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COVID-19 Testing in Dental Practices: What We Know and What We’re Doing

“When will we be able to go back to work?”

After weeks of closures and restrictions related to the COVID-19 pandemic, this is one question on the minds of dentists who are eager to re-open their practices and serve their communities.

To be clear, the ADA’s current interim recommendation urges all dentists to remain closed to all except urgent and emergency dental care until April 30th, though state and local mandates take precedence.

Since we first issued the recommendation, we have learned so much about how to allow dentists to safely return to practice. The ADA’s Board of Trustees will soon consider a draft recommendation regarding what dentists are advised to do after April 30th, and an update will be issued before that date.

Yet, understandably, dentists are looking ahead to a post-pandemic future. Thoughts of this future bring forth another question: “Will we be able administer point-of-care COVID-19 tests in our offices?”

Because COVID-19 is caused by a novel coronavirus—one that, by many estimates, is only months old—the science on its testing is emerging.

However, as some individuals infected with COVID-19 are asymptomatic, it’s increasingly clear that dentists should be able to use fast and accurate COVID-19 tests as one way to minimize the risk of disease transmission when caring for patients in the foreseeable future.

Although the ADA does not have an official policy or position on this matter, I’d like to share what we currently know about the state of point-of-care COVID-19 testing, what we’re doing on behalf of the dental community, and what dentists should be aware of.

What We Know

As of April 16th, the U.S. Food and Drug Administration (FDA) has approved 39 companies to fast-track testing products that would either detect the presence of antibodies to COVID-19 (signaling an individual’s previous exposure to the virus and potential immunity) or antigens that signal active COVID-19 infection. These tests have been issued Emergency Use Authorizations, making them available in medical settings “to diagnose and respond to public health emergencies.”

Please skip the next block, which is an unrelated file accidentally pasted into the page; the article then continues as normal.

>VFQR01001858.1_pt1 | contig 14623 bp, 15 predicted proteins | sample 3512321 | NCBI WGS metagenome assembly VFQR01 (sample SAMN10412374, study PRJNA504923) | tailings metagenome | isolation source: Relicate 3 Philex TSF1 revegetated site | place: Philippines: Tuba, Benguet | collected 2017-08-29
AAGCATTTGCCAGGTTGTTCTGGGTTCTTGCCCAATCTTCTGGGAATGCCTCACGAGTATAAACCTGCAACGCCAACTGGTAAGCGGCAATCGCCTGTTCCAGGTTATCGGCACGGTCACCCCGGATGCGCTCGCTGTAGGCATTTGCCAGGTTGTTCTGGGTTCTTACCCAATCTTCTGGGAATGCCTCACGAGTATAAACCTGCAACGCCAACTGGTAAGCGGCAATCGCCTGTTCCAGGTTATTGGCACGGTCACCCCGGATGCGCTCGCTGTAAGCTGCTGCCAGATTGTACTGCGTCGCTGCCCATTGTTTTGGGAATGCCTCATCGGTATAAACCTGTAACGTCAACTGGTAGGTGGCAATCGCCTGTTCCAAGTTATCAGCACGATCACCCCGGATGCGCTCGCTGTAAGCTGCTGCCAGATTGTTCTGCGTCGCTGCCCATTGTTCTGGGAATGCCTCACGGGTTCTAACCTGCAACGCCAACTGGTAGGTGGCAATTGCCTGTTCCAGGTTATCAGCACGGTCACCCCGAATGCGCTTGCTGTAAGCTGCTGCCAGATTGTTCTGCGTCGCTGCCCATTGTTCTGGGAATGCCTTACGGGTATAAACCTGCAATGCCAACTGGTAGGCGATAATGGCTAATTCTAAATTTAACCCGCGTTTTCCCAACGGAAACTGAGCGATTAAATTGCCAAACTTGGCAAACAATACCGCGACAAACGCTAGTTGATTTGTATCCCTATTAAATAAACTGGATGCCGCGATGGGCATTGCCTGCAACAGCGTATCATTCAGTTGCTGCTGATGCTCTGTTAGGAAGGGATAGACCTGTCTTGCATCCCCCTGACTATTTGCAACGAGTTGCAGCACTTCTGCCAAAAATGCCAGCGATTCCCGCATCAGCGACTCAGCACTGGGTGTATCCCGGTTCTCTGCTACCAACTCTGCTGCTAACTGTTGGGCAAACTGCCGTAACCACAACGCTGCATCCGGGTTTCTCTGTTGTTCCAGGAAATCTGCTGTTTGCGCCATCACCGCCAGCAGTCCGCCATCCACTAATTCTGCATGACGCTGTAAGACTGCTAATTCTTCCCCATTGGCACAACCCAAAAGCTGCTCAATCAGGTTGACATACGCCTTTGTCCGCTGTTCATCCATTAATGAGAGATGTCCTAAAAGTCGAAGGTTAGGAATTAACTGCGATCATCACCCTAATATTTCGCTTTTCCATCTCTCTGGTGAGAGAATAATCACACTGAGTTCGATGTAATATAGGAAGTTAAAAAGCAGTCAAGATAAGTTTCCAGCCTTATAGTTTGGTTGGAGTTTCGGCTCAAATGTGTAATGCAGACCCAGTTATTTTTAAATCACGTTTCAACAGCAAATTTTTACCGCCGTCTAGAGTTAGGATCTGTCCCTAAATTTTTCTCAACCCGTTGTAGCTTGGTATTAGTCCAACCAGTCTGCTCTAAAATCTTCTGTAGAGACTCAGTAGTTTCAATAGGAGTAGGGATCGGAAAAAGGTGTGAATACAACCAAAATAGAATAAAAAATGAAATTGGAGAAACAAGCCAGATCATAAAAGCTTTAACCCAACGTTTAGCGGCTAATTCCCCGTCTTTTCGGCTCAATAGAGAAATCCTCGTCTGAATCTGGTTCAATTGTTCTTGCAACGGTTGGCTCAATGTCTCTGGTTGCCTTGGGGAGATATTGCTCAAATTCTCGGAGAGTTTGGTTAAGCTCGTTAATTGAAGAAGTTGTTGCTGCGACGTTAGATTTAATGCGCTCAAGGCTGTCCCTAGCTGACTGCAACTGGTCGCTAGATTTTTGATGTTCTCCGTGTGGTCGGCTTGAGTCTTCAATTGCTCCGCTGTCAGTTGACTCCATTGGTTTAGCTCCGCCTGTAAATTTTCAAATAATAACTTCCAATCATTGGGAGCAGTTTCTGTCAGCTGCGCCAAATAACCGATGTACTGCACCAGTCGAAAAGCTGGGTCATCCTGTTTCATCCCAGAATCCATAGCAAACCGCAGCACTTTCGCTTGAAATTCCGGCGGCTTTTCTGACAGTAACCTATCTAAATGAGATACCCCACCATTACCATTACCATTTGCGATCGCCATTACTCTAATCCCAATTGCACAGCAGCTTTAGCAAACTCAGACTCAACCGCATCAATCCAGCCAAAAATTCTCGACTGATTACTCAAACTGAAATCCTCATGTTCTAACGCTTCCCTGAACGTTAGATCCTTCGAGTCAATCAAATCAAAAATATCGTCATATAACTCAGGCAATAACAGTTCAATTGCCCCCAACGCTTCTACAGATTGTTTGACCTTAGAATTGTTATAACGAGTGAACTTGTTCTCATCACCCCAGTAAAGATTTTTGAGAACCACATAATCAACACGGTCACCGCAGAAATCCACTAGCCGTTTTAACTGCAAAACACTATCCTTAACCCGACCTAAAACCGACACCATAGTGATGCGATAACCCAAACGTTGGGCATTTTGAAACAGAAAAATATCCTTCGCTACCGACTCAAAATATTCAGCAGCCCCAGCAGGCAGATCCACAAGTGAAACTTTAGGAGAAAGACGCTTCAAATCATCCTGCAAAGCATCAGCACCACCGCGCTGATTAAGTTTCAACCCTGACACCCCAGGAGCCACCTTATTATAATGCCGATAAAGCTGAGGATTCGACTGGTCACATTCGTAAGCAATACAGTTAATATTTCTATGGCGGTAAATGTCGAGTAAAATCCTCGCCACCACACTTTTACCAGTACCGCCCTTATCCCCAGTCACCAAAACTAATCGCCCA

We have learned that the U.S. Department of Health and Human Services (HHS) has purchased and distributed tests to some community health centers (CHCs). It’s possible that dentists may be administering the tests on behalf of medical staff in CHCs.

What the ADA is Doing Now

Our Association is taking incisive action on this issue. The ADA has asked the HHS to issue federal guidance that enables dentists to administer FDA-authorized point-of-care COVID-19 tests in their offices.

From the perspective of ADA staff experts, the use of COVID-19 tests in a dental setting is not a scope-of-practice issue, given that dentists routinely assess patients’ smoking habits and screen blood pressure as well as blood sugar and A1C levels in some cases.

In a dental setting, the test is not diagnostic as dentists are not treating COVID-19 but instead using it as a predictable means to protect their patients, staff, and themselves during dental treatment.

Additionally, the ADA Science Division is reviewing the existing evidence on point-of-care COVID-19 tests, and the ADA is in direct contact with test manufacturers and distributors.
We are hopeful that federal action and evidence-based insights (along with forthcoming guidance from the newly formed ADA Task Force on Dental Practice Recovery) will inform our profession’s next steps as dental offices seek to re-open.   

What Dentists Should Know

With scientific evidence continually emerging on COVID-19, there are many gray market products(including testing kits, dental supplies, and personal protective equipment) being marketed to dentists during this crucial time.

There is no evidence of these products’ effectiveness, but they may be advertised to you based on your online search history.

Dentists beware: Ensure that you are purchasing products from reputable suppliers. Chances are that if a product seems too good to be true, it probably is.

Just as we are working to support you now, the ADA also has its eye on a future where all things work together for the good of our profession and for the health and safety of our communities.

The situation is rapidly evolving, but we will continue to advocate on your behalf. There is a long road ahead—the American Dental Association is with you all the way.